"EPA should put its money where its mouth is," said Caplan. "The Bush administration should do its job and enforce the law."

    Posted by Eric at 10:21 PM | Comments (105)

    EPA Refuses to Update Illegal Pollution Penalties

    And it costs taxpayers money. From USPIRG:

    "By failing to adequately enforce environmental laws and stalling mandatory increases in fines for violators, the Bush administration is shortchanging the environment twice," said U.S. PIRG Environmental Advocate Richard Caplan. "The administration not only requires fewer polluters to pay fines for illegal pollution, but it allows polluters who are fined to pay less."

    Congress requires EPA to adjust the maximum civil penalty amounts for inflation every four years. EPA failed to meet its last deadline, October 2000, and has yet to implement an adjusted penalty. U.S. PIRG estimates that this delay amounts to a $39 million windfall for polluters.

    U.S. PIRG brought this issue to the attention of the agency in January 2003, when EPA told the press that they were "looking to get this in place" and would "propose a new inflation factor next week." Environmentalists point to this failure to update penalties and collect fines that are owed as another example of the administration's failure to protect the environment. The budget released this week by the White House contains sharp cuts for enforcement at EPA for the fourth straight year.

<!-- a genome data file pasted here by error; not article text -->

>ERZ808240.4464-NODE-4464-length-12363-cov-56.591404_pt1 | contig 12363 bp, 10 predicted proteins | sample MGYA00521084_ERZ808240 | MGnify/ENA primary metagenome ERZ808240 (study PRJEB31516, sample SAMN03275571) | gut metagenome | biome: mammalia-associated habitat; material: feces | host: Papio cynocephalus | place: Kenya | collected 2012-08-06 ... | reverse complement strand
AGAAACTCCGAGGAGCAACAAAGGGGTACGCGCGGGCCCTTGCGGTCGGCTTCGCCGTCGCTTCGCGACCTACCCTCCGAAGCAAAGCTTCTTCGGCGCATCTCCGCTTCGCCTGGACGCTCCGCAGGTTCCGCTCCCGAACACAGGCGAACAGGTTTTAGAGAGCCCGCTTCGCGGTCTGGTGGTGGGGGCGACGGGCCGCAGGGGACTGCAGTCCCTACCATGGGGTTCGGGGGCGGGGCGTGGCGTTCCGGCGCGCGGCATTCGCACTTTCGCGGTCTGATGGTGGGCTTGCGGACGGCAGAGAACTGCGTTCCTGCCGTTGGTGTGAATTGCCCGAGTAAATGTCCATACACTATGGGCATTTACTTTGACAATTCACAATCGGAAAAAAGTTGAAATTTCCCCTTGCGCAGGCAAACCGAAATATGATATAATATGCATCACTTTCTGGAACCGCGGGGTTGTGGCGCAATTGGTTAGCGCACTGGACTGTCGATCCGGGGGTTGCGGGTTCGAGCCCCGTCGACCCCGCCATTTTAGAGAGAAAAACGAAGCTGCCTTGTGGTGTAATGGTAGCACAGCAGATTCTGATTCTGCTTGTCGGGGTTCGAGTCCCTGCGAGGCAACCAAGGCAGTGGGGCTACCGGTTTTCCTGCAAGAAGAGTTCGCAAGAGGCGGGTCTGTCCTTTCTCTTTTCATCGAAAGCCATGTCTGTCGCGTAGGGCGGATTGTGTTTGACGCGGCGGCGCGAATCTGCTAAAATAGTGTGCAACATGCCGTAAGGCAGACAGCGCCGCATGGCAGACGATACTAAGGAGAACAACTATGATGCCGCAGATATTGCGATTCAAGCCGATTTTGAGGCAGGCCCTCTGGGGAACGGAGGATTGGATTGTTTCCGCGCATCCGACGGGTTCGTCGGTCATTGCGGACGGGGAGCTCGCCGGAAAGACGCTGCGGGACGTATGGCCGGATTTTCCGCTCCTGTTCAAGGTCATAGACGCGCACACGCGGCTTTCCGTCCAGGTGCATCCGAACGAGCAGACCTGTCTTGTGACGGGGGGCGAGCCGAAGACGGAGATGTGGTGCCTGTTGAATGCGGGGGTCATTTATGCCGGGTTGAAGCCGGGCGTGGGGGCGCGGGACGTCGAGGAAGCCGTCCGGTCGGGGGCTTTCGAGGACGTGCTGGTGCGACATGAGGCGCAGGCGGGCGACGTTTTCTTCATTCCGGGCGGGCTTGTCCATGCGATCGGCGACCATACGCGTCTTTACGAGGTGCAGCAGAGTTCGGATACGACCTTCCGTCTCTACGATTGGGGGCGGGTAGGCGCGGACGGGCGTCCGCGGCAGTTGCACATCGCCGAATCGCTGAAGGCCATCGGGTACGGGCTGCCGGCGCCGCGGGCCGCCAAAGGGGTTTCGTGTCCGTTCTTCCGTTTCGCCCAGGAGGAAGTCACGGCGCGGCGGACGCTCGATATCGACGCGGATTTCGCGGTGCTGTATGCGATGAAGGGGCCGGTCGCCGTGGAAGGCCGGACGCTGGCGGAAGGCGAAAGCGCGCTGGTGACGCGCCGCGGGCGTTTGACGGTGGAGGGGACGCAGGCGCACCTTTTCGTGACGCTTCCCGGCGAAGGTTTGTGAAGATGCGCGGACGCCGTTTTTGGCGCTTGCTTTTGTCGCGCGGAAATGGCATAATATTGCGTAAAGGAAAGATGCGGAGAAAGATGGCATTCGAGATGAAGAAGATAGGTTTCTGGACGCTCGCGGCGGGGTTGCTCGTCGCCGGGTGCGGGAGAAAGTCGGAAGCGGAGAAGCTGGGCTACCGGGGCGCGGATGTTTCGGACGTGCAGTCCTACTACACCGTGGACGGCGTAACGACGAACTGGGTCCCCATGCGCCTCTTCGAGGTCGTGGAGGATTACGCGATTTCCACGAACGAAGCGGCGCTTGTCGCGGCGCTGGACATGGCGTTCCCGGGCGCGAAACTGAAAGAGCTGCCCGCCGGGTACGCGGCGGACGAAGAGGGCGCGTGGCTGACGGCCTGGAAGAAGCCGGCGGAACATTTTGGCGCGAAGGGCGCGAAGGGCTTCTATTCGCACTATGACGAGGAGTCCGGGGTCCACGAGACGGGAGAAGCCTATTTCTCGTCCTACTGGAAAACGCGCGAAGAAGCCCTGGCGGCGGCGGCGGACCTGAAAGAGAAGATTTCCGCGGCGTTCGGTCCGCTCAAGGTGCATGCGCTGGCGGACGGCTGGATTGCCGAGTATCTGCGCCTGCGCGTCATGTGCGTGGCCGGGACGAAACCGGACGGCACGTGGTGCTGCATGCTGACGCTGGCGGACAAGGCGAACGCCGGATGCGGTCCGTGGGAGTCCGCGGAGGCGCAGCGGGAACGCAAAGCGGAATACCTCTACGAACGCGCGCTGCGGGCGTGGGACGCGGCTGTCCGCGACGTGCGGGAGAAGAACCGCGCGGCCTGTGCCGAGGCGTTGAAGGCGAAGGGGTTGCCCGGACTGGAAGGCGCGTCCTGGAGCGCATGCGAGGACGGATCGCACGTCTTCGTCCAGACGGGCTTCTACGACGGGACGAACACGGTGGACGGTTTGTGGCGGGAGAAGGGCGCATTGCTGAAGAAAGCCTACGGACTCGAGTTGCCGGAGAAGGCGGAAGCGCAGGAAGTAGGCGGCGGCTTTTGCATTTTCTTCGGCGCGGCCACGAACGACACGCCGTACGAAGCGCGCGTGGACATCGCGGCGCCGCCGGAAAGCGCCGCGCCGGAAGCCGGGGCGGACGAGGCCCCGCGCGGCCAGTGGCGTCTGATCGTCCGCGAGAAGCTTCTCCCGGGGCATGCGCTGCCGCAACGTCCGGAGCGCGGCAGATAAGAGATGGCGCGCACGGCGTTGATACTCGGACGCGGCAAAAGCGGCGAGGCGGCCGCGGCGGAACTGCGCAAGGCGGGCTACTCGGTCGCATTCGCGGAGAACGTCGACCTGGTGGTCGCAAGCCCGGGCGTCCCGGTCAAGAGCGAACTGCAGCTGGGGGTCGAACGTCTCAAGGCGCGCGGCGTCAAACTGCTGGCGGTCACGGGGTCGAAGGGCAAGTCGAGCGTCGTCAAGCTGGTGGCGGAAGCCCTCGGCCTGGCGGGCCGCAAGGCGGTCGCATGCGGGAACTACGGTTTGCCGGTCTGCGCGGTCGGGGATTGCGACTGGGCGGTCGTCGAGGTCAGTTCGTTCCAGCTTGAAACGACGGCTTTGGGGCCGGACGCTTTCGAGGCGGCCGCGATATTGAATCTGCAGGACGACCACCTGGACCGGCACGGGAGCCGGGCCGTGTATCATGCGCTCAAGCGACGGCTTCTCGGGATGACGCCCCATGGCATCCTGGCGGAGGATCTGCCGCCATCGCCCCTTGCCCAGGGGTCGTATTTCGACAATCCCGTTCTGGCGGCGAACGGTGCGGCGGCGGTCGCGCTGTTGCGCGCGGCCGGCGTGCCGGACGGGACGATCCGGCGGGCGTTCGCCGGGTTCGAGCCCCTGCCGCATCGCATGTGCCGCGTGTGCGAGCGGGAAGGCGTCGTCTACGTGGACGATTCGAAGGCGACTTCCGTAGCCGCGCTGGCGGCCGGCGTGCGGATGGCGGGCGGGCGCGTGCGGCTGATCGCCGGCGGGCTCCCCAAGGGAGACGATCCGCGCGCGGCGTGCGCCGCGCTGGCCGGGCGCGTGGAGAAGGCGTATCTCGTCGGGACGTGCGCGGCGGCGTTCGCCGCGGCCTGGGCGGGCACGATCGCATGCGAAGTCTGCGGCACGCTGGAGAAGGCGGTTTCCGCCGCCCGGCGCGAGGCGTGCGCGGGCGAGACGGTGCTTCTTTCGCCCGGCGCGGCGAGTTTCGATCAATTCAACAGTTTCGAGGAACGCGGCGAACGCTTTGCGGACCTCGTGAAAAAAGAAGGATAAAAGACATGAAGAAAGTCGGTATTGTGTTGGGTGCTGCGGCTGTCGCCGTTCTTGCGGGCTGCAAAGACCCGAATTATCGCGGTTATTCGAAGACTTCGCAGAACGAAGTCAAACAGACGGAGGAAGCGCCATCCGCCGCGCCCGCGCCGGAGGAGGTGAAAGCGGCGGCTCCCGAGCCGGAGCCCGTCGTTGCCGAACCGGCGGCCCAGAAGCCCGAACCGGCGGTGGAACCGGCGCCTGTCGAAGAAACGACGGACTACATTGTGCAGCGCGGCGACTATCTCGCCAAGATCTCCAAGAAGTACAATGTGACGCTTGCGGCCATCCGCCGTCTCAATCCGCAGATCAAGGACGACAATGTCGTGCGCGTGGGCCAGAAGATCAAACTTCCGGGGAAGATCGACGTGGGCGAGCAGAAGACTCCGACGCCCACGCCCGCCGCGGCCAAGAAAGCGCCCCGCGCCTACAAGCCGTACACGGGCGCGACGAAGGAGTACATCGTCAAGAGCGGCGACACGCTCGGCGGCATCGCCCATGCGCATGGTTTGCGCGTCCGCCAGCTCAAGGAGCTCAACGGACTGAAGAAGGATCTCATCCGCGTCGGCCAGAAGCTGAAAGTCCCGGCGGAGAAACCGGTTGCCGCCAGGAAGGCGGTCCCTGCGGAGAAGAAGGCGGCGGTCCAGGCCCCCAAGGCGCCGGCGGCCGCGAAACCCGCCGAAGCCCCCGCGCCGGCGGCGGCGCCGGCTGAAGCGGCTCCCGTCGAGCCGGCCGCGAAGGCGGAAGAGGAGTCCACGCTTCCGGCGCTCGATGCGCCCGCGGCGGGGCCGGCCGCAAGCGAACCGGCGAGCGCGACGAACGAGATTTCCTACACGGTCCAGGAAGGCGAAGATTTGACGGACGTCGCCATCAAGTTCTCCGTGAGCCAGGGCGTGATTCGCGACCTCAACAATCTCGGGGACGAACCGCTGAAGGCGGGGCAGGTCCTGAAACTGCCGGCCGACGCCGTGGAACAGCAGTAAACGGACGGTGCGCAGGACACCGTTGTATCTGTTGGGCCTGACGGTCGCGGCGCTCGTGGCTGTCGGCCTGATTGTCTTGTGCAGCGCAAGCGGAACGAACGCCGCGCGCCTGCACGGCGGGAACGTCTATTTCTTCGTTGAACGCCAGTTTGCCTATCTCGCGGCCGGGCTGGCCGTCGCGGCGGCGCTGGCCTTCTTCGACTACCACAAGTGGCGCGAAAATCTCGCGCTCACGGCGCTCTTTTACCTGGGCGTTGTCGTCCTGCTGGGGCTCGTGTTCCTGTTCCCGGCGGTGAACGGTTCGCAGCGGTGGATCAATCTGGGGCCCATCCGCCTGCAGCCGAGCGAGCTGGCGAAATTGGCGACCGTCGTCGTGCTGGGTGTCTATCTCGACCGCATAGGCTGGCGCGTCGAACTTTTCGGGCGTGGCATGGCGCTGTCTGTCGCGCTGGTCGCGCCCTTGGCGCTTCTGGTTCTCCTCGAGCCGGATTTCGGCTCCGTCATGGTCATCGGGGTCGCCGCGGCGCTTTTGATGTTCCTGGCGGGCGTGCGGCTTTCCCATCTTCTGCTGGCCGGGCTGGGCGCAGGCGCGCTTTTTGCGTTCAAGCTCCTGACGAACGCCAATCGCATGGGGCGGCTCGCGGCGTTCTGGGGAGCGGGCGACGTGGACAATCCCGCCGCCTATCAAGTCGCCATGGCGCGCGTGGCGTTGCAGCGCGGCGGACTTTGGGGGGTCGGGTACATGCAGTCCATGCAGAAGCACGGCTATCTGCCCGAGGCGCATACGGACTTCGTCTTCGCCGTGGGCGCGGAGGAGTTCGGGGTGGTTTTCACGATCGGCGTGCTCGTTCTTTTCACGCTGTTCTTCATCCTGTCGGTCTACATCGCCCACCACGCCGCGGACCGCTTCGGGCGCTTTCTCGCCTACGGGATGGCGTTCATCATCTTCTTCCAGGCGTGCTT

"EPA should put its money where its mouth is," said Caplan. "The Bush administration should do its job and enforce the law."

    Posted by Eric at 10:21 PM | Comments (8)

    February 06, 2004

    DontAmend.com

    DontAmend.com

    Posted by Eric at 02:10 PM | Comments (4)

    DontAmend.com

    DontAmend.com

    Posted by Eric at 02:10 PM | Comments (2)

    February 03, 2004

    How Textbook Makers Ripoff College Kids

    From USPIRG, we find what college kids already know: textbook makers rip off college kids. How? Start quotes from the report ...

    Textbook Publishers Add Bells and Whistles that Inflate the Price of Textbooks; Most Faculty Do Not Use These Materials
    Half of all textbooks now come "bundled"or shrink-wrapped with additional instructional materials, such as CD-ROMs and workbooks.
    More than 65 percent of the faculty surveyed for the report say they "rarely" or "never" use the bundled materials in their courses.